Review of Primary Stages' A Walk With Mr. Heifetz at Cherry Lane Theatre

  • Our critic's rating:
    Date:
    February 22, 2018
    Review by:

    The title of the most recent production by Primary Stages, A Walk With Mr. Heifetz is misleading, because it leads a person to think that this play may be, like A Walk In The Woods by Lee Blessing an event of some magnitude. It is not. It is a seminar on the history of Israel that manages to be one-sided and absent of fireworks of any sort.

    We begin in 1926 when Israel is still an idea. Yehuda Sharett (Yuval Boim), an immigrant from the Ukraine who came to Israel when he was 5 years old, is showing off his adopted homeland to Jascha Heifetz (Adam Green). Heifetz has just given a concert in a stone quarry because there are no concert halls in existence yet. Heifetz was advised to take a walk with "Maestro" Sharett, or else he would never hear the end of it. Although only in his 20's Sharett had a reputation for a being relentless visionary. He rehearsed his choir late at night so the members would be free to work the land during the day. He rants and raves. Slowly his entire history and the corresponding history of Israel comes tumbling out.

    There are extremists. But we fight them! We smoke them out and we fight. We will not let wickedness prevail in this land. Not from Arabs, not from Europeans, not from fellow Jews.

    About 15 minutes in Heifetz asks what we are all thinking: Why are we here? Sharett says it is to discuss music, and then proceeds to expound on the reason why the Jewish Ningun (a song from the soul without words) is the best music in the world. Heifetz is not buying it. Soon they are into a debate about what makes music worthy. Sharett thinks Heifetz is a dilettante. Heifetz thinks Sharett is uneducated. Eventually they agree that for Sharett to serve his country he must leave it and become a student. He must go to Berlin. Oops.

    In Act Two, 20 years later, we meet Yehuda's brother Moshe Sharett (Erik Lochtefeld) - the third most famous man in Israel. (This Sharett has a clipped British accent compared to his brother's unidentifiable - one supposes Hebrew? - accent.) Moshe is second, in his own opinion, to the right-wing Chaim Weizman or the left-wing David Ben Gurion. The former wants to appease the British and the latter wants to toss them out. (Both would become leaders of the new nation of Israel.) Soon we are off on a travelogue of events since last we met. Heifetz was attacked for playing Strauss in that quarry years ago. Yehuda's family died in a car crash. He has been a recluse for 5 years, only coming out to lead his choir. Moshe has been on the public front negotiating and battling over details for the country they can see coming. We hear the history of their national anthem.

    And once again we move into the debate over what, if anything, music can do to lift the spirit and affect the world. Moshe tells Yehuda (as if Yehuda didn't know) that at Theresienstadt camp during the war, the Jews were allowed to make art, even though they knew they would die. And make it they did. Viktor Ullmann wrote for the violin, and we hear his final sonata (beautifully played by Mariella Haubs who haunts the entire play.) Moshe's imploring arguments finally bring Yehuda around. He agrees to join the human race, beginning with Moshe's daughter to whom he will give lessons.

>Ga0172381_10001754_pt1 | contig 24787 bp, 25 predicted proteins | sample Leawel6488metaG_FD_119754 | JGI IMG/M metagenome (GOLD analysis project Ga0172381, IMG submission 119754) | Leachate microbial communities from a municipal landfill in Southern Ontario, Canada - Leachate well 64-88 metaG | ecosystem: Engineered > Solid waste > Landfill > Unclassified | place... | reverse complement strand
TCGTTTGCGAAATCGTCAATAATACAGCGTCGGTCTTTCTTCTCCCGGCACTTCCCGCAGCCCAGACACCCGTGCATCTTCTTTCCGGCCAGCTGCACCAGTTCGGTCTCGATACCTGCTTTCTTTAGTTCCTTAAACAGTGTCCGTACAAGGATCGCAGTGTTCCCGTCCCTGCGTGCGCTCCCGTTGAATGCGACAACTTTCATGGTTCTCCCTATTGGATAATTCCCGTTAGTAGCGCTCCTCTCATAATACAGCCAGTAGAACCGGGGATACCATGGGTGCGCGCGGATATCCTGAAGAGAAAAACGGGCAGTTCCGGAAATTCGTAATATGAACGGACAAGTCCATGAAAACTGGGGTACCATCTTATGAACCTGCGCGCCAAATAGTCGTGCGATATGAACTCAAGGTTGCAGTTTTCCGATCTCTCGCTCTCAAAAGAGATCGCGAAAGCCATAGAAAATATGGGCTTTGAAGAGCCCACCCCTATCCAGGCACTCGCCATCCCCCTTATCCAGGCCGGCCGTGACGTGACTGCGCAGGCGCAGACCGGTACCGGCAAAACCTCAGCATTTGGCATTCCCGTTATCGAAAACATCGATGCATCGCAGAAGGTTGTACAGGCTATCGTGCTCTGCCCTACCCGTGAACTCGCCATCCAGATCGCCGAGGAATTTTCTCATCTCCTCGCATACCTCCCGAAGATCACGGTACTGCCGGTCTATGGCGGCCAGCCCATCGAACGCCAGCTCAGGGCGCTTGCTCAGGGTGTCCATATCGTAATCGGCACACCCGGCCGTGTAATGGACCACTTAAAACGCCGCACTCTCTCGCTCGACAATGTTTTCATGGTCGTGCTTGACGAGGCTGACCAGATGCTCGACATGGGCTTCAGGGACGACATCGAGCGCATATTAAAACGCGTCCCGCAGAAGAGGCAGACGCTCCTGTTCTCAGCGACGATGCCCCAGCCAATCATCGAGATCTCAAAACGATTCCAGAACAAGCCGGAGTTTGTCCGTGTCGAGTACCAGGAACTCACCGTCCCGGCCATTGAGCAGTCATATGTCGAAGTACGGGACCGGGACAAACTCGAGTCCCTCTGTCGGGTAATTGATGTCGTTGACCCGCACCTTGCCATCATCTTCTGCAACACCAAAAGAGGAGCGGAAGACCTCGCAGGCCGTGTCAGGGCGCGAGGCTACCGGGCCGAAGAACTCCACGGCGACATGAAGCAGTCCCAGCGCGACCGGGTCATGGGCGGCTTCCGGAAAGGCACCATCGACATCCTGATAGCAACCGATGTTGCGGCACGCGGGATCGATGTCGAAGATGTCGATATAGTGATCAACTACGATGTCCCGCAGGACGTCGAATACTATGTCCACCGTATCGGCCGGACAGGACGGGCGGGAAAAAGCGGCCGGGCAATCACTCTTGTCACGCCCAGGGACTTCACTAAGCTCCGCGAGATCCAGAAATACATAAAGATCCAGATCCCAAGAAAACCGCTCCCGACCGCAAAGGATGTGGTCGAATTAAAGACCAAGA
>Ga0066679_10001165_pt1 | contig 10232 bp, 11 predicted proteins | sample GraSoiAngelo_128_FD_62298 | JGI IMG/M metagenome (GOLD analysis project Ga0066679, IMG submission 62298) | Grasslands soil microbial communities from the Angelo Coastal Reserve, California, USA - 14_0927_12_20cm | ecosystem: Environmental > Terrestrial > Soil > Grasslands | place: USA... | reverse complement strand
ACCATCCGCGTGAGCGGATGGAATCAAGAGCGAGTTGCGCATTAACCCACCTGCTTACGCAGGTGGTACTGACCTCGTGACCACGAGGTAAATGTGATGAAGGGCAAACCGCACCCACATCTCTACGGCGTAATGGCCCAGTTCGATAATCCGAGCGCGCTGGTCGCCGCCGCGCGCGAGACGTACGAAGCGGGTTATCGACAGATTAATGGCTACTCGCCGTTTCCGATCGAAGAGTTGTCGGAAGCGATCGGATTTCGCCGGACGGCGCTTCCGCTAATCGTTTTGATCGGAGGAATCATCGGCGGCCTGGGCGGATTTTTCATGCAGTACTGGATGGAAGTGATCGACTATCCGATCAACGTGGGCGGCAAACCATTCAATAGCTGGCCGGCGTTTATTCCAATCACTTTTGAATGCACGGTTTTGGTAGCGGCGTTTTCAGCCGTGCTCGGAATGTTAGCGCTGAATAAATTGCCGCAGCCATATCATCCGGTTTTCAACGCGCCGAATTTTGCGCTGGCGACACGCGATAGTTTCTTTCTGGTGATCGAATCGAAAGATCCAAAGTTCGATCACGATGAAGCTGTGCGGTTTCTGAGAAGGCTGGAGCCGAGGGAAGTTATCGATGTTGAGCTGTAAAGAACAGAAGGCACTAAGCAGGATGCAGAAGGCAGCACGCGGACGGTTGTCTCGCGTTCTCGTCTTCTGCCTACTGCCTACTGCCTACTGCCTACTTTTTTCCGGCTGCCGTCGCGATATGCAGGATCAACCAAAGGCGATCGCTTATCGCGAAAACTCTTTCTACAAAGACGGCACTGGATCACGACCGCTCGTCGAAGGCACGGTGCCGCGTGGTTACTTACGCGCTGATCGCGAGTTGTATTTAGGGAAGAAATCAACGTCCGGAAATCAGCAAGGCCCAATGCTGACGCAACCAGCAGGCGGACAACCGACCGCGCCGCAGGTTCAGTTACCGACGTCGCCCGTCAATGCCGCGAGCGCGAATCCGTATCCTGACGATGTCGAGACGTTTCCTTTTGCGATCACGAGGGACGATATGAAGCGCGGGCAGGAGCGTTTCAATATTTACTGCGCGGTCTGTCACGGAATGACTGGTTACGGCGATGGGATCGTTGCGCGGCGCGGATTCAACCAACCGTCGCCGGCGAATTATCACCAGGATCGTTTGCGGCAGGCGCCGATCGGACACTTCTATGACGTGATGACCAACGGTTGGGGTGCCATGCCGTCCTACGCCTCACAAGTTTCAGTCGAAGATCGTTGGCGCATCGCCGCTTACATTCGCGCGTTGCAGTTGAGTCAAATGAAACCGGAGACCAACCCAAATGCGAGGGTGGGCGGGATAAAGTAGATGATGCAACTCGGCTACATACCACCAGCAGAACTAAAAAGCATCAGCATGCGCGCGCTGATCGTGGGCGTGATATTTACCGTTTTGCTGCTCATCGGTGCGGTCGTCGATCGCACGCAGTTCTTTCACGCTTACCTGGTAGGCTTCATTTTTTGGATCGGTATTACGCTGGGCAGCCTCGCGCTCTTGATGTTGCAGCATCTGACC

The end.

    What the plot was intended to be here - I couldn't say. This is a narrative where one thing follows another. Like life. But stories are not life - they are a construct. Ambiguity, conflict, needs, choices. This is a play chock-a-block full with history and anecdotes of the beginning of Israel. But a plot is nowhere to be found.

    According to James Inverne, the settlers were of the highest intention. They "turned swampland into fields of plants" that gave fruit. There is no mention of any people who lived in Palestine before it became Israel. You know, the people on the other side of the conflict that has lasted for decades. There is only mention in passing of those who mistreated the Jews over centuries.

    The arguments presented here are worthy of a debate team - except there is no opposing view. Ergo there is no drama. The only conflicts are the internal ones and they are not often compelling.

    Mr. Inverne's bio in the program lists him to be a critic, an observer and an editor. These skills are abundantly evident here. His storytelling skills are not, and it is surprising that no one got this across to him. The actors do the very best they can, but neither their work, nor the beautiful music, nor Andrea Leynse's direction are enough to right this ship. I believe Inverne intended this play to be a story that captured the passion of a people prepared to sacrifice anything to have a home. Instead he ended up with a play that has all the intrigue of a warm bowl of milk. A missed opportunity.

    (Photo by James Leynse)


    What the popular press says...

    "For all the biography in it, this play is an awkward amalgam of hastily sketched history, which will read clearly only to those who already know it, and stories told in detail to characters who would surely not be hearing them for the first time."
    Laura Collins-Hughes for New York Times

    External links to full reviews from popular press...

    New York Times